0 1 2 3 4 5 6 7 8 9 0 1 2 3 4 5 6 7  8  9 0 1 2 3 4 5 6 7 8 9 0 1
   |            Type               |           Length                |
   |         SCS Number            |R|FS|N |   Reserved              |

   o  Type: 6

   o  Length: Set to 4.

   o  SCS Number: A circular two-octet unsigned integer indicating the
      current state of the transmitting device.  Note that when the
      incremental Hello mechanism is invoked (or re-started), an initial
      SCS value of '1' SHOULD be used for the first incremental Hello
      packet.  This sequence number is referred to as InitialSCS.  Note
      that InitialSCS also implies a full state.

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RFC 5820          Extensions to OSPF to Support MANETs        March 2010

   o  R: Request bit.  If set, this is a request for current state.  The
      list of routers that should respond to this request is indicated
      in the Request From TLV (RF TLV) (defined below).  If the RF TLV
      is not present, it is assumed that the request is meant for all

   o  FS: Full State bit. If set, the Hello packet contains full state
      as far as the neighbor(s) in the Full State For TLV (FSF TLV)
      (defined below) are concerned.  If the FSF TLV is not present, the
      Hello packet contains full state for all neighbors.

   o  N: Incomplete bit.  If NOT set, the complete state associated with
      the SCS number is included in the Hello packet.  If set, this
      indicates that the appended TLVs are being sent 'persistently',
      and that there is more state associated with the SCS number that
      was sent originally, but is not included in this Hello packet.
      This bit allows any desired TLVs to be sent 'persistently' for a
      number of Hellos with the same SCS number without requiring all of
      the TLVs associated with that SCS number to be transmitted.  The
      first time an SCS number is sent, the entire state associated with
      that SCS number is transmitted, and the N-bit MUST NOT be set.

   o  Reserved: Set to 0.  Reserved for future use.

   A Hello with the SCS TLV appended and with the R-bit set will be
   referred to as a Hello request.

3.2.3.  Neighbor Drop TLV

   A new TLV is defined in this document that indicates neighbor(s) that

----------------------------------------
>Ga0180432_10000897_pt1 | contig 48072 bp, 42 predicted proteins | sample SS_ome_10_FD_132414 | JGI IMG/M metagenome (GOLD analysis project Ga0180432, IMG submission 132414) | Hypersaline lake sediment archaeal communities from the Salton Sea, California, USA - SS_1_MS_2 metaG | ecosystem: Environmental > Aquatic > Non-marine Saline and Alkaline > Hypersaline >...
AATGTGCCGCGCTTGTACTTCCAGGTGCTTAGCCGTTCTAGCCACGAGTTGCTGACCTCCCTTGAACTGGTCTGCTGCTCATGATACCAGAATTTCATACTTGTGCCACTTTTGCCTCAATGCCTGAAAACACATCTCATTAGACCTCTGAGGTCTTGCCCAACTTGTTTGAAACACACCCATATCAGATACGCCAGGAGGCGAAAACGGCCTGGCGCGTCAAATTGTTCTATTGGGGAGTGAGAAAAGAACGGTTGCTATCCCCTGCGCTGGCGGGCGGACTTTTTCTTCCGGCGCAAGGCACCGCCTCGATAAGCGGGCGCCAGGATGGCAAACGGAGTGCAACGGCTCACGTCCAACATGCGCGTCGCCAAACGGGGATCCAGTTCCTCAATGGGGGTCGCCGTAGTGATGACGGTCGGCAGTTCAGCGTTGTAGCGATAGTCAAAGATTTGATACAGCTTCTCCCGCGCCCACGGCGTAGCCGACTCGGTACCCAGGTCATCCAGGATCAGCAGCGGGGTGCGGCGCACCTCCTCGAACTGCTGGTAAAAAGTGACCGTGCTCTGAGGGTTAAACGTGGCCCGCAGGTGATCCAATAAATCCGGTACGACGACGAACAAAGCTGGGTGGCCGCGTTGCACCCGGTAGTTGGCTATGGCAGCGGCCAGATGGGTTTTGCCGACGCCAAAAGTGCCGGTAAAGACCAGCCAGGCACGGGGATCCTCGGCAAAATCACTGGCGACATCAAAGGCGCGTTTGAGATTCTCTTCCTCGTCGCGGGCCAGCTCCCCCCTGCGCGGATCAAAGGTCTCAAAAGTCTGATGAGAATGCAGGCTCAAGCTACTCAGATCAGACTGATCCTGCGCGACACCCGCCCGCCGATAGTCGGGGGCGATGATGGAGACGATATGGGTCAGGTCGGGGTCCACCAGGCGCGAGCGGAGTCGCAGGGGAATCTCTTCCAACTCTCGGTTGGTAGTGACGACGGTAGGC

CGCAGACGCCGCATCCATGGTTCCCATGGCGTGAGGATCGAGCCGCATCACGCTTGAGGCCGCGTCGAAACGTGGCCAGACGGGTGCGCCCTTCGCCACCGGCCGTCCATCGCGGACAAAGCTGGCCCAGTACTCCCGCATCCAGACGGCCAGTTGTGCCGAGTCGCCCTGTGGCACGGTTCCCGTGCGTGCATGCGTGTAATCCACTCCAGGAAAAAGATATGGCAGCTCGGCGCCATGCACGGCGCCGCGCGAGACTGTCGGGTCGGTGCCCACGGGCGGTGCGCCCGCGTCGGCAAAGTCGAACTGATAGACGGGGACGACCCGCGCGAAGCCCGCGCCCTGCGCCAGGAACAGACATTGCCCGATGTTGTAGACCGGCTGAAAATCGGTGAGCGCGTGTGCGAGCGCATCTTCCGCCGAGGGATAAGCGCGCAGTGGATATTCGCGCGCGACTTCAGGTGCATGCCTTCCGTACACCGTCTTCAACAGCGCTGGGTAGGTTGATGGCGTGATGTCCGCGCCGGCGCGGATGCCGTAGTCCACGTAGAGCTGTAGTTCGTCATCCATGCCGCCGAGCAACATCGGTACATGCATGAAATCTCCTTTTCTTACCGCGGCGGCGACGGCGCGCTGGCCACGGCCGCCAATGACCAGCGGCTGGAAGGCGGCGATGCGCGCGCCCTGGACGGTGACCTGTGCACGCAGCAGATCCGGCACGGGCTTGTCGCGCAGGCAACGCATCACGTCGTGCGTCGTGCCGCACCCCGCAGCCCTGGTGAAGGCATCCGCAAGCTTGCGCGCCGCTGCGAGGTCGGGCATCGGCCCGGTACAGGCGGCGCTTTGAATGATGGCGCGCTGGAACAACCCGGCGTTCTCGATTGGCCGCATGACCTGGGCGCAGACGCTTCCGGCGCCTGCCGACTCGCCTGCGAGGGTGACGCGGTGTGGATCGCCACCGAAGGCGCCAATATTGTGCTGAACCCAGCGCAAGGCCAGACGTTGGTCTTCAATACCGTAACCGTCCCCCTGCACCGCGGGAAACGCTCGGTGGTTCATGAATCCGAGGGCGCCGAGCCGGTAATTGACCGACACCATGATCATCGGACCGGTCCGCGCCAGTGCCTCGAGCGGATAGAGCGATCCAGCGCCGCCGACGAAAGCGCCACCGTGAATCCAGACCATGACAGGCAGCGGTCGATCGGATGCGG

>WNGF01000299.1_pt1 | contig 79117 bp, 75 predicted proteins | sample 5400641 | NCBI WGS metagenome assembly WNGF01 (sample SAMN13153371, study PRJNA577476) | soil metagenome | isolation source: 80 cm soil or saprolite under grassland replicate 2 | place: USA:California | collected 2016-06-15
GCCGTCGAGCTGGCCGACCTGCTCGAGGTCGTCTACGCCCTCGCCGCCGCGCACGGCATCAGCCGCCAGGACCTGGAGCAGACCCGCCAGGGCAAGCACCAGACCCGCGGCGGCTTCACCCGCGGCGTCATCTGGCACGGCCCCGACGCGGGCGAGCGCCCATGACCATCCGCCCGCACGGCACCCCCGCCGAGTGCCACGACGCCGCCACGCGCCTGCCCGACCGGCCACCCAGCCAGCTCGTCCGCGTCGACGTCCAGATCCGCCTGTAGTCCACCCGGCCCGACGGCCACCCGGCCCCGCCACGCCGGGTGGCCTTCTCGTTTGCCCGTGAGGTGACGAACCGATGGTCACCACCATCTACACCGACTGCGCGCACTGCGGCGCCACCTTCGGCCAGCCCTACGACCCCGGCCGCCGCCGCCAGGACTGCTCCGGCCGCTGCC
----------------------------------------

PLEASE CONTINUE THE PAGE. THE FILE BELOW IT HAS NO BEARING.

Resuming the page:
have been removed from the list of known neighbors.

    0                   1                   2                   3
    0 1 2 3 4 5 6 7 8 9 0 1 2 3 4 5 6 7 8 9 0 1 2 3 4 5 6 7 8 9 0 1
   |            Type               |           Length              |
   | Dropped Neighbor(s)                                           |
   | ....

   o  Type: 7
   o  Length: Set to the number of dropped neighbors included in the TLV
      multiplied by 4.

   o  Dropped Neighbor(s) - Router ID of the neighbor being dropped.

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3.2.4.  Request From TLV (RF TLV)

   A new TLV is defined in this document that indicates neighbor(s) from
   which the latest Hello state is being requested.

    0                   1                   2                   3
    0 1 2 3 4 5 6 7 8 9 0 1 2 3 4 5 6 7 8 9 0 1 2 3 4 5 6 7 8 9 0 1
   |            Type               |           Length              |
   |                   Request From Neighbor(s)                    |
   | ....

   o  Type: 8

   o  Length: Set to the number of neighbors included in the TLV
      multiplied by 4.

   o  Request From Neighbor(s) - Router ID of the neighbor(s) from which
      Hello state is being requested.

3.2.5.  Full State For TLV (FSF TLV)

   A new TLV is defined in this document that indicates neighbor(s) to
   which the transmitting node is responding with full state.

    0                   1                   2                   3
    0 1 2 3 4 5 6 7 8 9 0 1 2 3 4 5 6 7 8 9 0 1 2 3 4 5 6 7 8 9 0 1
   |            Type               |           Length              |
   |                   Full State For Neighbor(s)                  |
   | ....

   o  Type: 9

   o  Length: Set to the number of neighbors included in the TLV
      multiplied by 4.

   o  Full State For Neighbor(s) - Router ID of the neighbor(s) should
      process this packet.